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And by the way, the best refutation of the "if people are free to choose, they choose commodity money" mistake is international trade. In international trade, people are free to choose what to use as a medium of exchange. And what do they use? They do not use commodity money. They use fiat money, with heavy leaning towards those that are the most liquid (e.g. the dollar, euro, pound sterling). Even though changing, say, the Czech crown to Thai baht directly is only one step and changing the crown to usd and used to baht are two, since the liquidity of usd is much stronger, the overall transaction costs are lower with the roundabout exchange.

I might get crucified for mentioning it, but Paul Krugman wrote two papers about the choice of media of exchange in international trade. He uses the term "friction" instead of transaction costs, but he gets right that in normal circumstances, liquidity beats all other factors. He wrote it in the 80s, before he switched to faking alien landings.

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1. Ithaca Hours have been discussed here: http://mises.org/community/forums/p/25387/429154.aspx#429154

That link is of historical interest, as it shows that Smiling Dave is just like the rest of us, meaning not born knowing everything straight out of the box. He, too, had to learn. He, too, at one time did not grasp the finer points of Mises' Regression Theorem.

2. The bitcoin is an entirely new animal fallacy has been addresed many times. I'll paraphrase what I wrote here:

Let us think back to high school. What was the most difficult course there? Even those who are adept at math might say they had the hardest time with high school geometry.

And what was so hard about it? For one thing, you could not toss together a string of buzzwords and get a passing grade. Faced with a proposition, you had to actually prove it, step by step, justifying each step with support.

The proof had to obey the strict rules of logic, too. You could not say Pythagoras was wrong because he is long dead, hopelessly outdated, a member of the bourgeoisie, did not have an internet connection, or is an entirely new animal. That didn’t cut it. You had to address the idea, not the man.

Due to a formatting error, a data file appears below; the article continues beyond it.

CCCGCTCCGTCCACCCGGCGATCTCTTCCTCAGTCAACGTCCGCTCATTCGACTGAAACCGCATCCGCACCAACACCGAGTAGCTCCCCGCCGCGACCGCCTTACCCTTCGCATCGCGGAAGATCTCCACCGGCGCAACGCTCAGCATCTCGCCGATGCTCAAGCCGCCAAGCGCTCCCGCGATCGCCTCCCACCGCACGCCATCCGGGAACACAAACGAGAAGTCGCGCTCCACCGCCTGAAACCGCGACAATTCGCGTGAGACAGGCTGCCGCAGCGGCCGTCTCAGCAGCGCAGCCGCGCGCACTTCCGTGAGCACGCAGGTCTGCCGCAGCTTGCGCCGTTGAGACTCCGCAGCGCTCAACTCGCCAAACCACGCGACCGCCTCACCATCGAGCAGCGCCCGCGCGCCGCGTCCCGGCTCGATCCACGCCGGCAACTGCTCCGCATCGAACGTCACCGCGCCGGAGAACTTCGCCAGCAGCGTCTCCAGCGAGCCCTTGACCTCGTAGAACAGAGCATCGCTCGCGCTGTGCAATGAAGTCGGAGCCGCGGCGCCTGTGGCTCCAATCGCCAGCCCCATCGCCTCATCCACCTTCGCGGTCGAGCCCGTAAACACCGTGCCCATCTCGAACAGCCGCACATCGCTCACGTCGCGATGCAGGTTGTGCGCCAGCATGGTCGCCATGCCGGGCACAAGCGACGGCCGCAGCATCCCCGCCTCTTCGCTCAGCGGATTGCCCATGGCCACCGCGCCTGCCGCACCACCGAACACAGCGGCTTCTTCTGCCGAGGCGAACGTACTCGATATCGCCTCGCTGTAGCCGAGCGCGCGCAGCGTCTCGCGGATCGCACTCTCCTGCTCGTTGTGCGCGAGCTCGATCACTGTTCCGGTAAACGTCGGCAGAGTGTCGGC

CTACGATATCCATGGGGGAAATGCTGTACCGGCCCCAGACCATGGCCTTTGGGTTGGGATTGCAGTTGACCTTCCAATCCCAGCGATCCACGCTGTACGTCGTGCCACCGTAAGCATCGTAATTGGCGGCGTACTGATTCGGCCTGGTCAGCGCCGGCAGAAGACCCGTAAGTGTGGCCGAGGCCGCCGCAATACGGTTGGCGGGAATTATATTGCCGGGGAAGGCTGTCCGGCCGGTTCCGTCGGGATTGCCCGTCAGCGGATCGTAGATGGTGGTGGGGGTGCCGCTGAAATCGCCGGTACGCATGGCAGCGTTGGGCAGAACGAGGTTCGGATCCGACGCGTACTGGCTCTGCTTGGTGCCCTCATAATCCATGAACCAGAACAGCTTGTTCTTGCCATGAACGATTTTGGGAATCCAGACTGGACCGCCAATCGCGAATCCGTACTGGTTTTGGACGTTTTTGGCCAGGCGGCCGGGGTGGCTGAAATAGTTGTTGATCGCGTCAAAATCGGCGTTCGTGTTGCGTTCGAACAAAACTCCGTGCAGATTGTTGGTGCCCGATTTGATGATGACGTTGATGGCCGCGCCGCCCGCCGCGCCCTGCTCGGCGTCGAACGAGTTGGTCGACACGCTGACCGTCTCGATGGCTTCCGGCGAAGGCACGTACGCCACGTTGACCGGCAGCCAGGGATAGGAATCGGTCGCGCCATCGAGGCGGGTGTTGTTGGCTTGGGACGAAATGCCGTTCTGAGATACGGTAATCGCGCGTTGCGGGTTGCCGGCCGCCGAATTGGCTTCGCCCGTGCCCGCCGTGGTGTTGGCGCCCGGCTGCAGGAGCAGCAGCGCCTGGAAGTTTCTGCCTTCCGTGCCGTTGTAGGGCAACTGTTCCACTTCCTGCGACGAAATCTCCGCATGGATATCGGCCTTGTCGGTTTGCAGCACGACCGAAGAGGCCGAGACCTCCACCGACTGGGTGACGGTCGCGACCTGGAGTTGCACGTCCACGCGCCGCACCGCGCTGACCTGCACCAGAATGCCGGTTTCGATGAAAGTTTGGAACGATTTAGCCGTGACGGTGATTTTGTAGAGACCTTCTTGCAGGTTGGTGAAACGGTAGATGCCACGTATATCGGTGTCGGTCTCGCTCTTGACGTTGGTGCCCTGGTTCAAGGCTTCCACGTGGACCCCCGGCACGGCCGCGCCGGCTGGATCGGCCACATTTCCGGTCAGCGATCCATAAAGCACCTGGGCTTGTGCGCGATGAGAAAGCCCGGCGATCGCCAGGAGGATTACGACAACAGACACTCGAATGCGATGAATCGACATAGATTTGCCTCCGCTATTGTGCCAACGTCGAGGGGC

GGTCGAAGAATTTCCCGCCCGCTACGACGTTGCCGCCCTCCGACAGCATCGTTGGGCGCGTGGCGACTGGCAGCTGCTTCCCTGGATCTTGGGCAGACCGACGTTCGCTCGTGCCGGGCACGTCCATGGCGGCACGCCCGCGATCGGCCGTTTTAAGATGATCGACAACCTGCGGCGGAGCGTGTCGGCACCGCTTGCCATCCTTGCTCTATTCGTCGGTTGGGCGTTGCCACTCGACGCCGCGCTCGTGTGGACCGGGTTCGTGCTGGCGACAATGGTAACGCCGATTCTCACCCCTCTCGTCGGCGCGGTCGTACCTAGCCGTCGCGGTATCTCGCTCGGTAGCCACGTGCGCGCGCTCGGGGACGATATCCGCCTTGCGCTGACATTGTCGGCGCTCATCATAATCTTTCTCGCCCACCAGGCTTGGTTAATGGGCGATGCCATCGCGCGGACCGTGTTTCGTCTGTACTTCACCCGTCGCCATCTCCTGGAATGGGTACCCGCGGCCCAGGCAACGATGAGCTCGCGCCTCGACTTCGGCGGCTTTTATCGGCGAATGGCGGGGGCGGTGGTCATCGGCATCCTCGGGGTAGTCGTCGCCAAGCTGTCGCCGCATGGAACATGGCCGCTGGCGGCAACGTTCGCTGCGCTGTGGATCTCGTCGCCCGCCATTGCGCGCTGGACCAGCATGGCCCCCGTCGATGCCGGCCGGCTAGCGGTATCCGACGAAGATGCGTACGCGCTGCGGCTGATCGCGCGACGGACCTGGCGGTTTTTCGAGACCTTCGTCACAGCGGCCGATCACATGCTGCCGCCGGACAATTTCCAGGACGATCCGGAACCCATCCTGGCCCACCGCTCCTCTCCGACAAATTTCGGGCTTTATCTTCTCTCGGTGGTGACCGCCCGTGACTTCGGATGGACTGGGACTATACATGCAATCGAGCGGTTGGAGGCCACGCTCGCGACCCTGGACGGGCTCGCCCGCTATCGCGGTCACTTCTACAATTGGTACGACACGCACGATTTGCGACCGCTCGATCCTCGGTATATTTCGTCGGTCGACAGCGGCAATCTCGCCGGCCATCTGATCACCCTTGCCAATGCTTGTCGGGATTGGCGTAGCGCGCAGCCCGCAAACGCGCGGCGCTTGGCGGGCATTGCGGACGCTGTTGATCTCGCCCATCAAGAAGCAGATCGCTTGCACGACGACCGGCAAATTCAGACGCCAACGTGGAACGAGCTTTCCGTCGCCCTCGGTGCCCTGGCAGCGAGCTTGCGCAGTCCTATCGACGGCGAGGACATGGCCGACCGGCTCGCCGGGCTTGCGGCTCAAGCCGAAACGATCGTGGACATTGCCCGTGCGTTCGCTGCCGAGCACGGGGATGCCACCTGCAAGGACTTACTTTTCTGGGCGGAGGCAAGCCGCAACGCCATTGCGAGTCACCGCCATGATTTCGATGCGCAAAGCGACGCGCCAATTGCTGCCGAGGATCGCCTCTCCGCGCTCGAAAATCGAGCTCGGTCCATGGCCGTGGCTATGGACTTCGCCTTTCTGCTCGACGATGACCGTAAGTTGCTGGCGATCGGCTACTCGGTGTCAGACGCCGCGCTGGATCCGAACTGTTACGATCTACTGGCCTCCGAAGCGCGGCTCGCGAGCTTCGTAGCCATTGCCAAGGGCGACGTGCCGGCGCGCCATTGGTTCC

And when you addressed the idea, you had to show exactly why the idea is wrong. At what line of a proof is there a mistake, and what is the mistake, exactly? 

Many people had no clue in high school geometry. They, of course, will also have no clue about AE and bitcoin arguments, because the structure of AE and of a bitcoin argument is similar to that of geometry. It is composed of statements backed up by step by step logical proofs.

Even those who excelled in geometry often found that the kind of thinking that went on in geometry class was never used in the real world, as seen on TV. No politician, for example, ever discusses an issue using logic. Instead they use every kind of argument that would have guaranteed them an F in geometry class. I imagine many college courses work the same way. One learns that tossing together buzzwords will earn one respect, and that actually thinking things through earns one failure, if one reaches conclusions disliked by the teacher.

Thus, the role model of proper thinking, seen only in geometry class, was drowned out by a flood of role models that did not use logical thinking. Pretty sad, pretty pathetic, but pretty common.

So guys, I welcome all comments. But don’t be surprised if my reply will be that you please show me exactly where the flaw lies in my thinking, and why it is a flaw. No more of this “Mises is dead and did not have an internet connection, so he must be wrong” stuff. Get used to logical thinking. Be liberated.

Summing it all up, if you want to show why Mises Regression Theorem does not apply to bitcoin becasue it is a "new animal", do the adult thing. Summarize your understanding of the theorem. This is an important step, universally used in serious discussions. If you get it right, we can then take the rest of your argument seriously. If you get it wrong, we can mock you.

Next, summarize the proof of the theorem. Number the steps of the theorem, so we can grasp what you will do in the final step, to wit;

Show which line exactly of the proof is wrong because "bitcoin is a new animal". Also, explain clearly why that line is wrong.

Guys, this is basic rational thinking. It is the gift of the Western World to humanity. It goes on every day in serious dicussions.